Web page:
Use sandwiched between keto-friendly slices of bread, or even place dollops of cheddar on a baking sheet, pop in the oven and indulge in crispy cheese chips as a guilt-free snack!


            Cream cheese

            Philadelphia original:

            • 1.79g of net carbs per 100g serving
            • 35.7g of fats per 100g serving

              Cream cheese is a popular cheese that is soft and mild in flavour. 

              Whilst Philadephia’s original may be keto-friendly, different brands of cream cheese vary in net carbs and fats, so we recommend either sticking to this specific one, or checking other brands’ nutritional information before you purchase them. You can also opt for organic cream cheese as it’s better for you and the planet. 

              Combine some cream cheese with your favourite keto sweetener and voila - you have your very own sugar-free cheesecake!


              Parmesan cheese  

              • 3.2g of net carbs per 100g serving
              • 25g of fats per 100g serving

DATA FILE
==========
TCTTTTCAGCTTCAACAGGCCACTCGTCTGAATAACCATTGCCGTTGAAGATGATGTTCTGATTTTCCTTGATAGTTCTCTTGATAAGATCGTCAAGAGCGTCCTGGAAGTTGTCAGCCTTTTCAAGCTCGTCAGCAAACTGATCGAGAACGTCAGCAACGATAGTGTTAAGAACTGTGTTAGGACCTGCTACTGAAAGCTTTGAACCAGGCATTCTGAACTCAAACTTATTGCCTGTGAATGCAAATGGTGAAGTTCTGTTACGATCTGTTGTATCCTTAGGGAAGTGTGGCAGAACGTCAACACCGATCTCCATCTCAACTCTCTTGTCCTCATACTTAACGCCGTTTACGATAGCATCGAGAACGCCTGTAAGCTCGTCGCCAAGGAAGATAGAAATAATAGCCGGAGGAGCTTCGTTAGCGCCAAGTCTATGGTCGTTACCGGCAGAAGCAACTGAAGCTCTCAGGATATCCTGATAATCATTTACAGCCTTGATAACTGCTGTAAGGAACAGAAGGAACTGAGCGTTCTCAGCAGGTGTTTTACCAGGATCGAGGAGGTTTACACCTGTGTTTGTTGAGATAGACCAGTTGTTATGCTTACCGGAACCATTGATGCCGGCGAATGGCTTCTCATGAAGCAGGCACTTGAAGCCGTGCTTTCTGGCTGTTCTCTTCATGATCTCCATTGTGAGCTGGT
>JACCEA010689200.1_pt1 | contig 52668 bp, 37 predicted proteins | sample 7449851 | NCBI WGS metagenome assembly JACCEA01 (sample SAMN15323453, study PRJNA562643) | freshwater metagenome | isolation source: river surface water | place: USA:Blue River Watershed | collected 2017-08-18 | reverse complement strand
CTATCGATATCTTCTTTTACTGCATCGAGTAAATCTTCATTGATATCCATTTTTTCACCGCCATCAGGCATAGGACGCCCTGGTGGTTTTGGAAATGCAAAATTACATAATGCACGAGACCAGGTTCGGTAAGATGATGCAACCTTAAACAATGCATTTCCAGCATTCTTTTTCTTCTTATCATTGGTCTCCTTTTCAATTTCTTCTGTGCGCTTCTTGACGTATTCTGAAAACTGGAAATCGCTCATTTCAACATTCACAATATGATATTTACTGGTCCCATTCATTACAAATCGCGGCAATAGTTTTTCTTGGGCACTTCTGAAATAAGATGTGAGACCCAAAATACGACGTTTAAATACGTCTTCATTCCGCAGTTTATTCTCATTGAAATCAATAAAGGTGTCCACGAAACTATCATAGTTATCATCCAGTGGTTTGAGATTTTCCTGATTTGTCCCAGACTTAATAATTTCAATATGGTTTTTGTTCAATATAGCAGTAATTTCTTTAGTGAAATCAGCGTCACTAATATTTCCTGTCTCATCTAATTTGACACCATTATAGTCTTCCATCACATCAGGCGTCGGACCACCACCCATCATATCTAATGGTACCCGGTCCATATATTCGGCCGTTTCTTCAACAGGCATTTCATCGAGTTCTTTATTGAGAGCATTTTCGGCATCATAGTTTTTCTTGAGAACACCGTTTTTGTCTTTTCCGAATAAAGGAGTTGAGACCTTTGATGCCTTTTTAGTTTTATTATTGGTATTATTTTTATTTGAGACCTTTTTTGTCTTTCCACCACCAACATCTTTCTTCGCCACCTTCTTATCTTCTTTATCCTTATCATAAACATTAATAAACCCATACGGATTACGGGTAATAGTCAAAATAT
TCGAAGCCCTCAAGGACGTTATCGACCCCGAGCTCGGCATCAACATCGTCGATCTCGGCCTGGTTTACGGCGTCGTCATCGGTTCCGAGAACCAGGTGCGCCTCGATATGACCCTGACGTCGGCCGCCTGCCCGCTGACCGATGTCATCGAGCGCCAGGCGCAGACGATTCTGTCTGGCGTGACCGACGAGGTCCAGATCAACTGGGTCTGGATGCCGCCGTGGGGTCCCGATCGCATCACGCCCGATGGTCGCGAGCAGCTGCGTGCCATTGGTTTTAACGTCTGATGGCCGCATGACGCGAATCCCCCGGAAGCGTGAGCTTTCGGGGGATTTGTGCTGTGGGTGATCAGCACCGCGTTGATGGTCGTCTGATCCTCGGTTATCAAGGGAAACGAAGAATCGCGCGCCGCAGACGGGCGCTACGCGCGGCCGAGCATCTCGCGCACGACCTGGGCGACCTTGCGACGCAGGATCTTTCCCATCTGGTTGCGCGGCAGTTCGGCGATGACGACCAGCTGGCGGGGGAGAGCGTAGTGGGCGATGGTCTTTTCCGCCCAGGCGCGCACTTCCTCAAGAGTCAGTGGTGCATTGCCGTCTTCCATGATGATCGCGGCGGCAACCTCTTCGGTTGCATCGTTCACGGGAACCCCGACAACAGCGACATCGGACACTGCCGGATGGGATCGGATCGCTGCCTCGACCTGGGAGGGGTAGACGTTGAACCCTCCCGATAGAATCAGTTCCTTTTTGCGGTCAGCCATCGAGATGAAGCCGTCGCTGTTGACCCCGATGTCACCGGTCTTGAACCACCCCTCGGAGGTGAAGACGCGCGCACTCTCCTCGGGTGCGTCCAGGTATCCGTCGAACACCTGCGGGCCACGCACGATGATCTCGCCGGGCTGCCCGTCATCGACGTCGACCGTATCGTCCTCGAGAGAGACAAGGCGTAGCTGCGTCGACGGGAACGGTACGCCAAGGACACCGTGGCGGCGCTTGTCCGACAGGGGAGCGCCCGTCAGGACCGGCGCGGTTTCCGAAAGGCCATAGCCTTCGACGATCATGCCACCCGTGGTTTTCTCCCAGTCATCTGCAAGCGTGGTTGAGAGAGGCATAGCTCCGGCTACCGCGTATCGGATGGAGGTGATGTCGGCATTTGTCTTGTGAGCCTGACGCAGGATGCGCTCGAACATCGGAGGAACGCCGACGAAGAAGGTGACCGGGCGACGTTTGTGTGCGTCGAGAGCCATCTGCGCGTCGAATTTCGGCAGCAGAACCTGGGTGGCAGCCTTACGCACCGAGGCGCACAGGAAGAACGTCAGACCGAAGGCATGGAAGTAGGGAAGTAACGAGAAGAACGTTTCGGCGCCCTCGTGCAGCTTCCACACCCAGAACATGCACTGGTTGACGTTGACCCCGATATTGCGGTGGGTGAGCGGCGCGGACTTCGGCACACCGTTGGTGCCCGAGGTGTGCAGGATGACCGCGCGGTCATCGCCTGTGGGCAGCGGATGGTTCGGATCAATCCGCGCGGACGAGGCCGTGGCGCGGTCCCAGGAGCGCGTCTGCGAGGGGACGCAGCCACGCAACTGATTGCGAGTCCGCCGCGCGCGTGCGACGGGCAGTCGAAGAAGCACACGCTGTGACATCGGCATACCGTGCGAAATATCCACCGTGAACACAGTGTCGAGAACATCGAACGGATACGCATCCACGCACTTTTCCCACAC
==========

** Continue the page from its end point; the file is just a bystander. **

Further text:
Grated parmesan is your best friend when it comes to adding a hint of salty, nutty notes to your dish.

                Low in both carbs and fats, parmesan fits into the keto diet. Sprinkle parmesan cheese generously on your keto pizza, pasta or even salad! 

                Types of Cheeses - Table

                Type Net Carbs (per 100g) Fats (per 100g) Description
                Goat Cheese 0.4g 29.8g Creamy, tart, earthy; low in lactose; suitable for appetisers, casseroles, omelettes, and salads.
                Gouda 2.2g 27.4g Sweet, yellow, creamy; suitable for burgers, mac and cheese.
                Mozzarella Cheese 2.4g 22.1g Low in carbs, high in fats; minimally processed; suitable for keto diets.
                Blue Cheese 2.3g 28.7g Unique; rich flavors, creamy texture; made using mold cultures.